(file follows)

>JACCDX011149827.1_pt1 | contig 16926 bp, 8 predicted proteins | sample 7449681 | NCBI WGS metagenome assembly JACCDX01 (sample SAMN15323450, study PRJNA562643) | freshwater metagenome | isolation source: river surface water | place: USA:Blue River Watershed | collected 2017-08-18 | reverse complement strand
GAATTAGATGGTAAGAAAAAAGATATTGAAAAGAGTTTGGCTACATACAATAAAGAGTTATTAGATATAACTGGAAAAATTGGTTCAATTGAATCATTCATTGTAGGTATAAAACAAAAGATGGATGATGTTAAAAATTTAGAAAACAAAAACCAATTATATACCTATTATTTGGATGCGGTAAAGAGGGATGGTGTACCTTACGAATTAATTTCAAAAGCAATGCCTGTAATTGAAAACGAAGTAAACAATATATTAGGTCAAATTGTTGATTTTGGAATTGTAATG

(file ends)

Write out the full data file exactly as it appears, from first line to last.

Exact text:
>JACCDX011149827.1_pt1 | contig 16926 bp, 8 predicted proteins | sample 7449681 | NCBI WGS metagenome assembly JACCDX01 (sample SAMN15323450, study PRJNA562643) | freshwater metagenome | isolation source: river surface water | place: USA:Blue River Watershed | collected 2017-08-18 | reverse complement strand
GAATTAGATGGTAAGAAAAAAGATATTGAAAAGAGTTTGGCTACATACAATAAAGAGTTATTAGATATAACTGGAAAAATTGGTTCAATTGAATCATTCATTGTAGGTATAAAACAAAAGATGGATGATGTTAAAAATTTAGAAAACAAAAACCAATTATATACCTATTATTTGGATGCGGTAAAGAGGGATGGTGTACCTTACGAATTAATTTCAAAAGCAATGCCTGTAATTGAAAACGAAGTAAACAATATATTAGGTCAAATTGTTGATTTTGGAATTGTAATG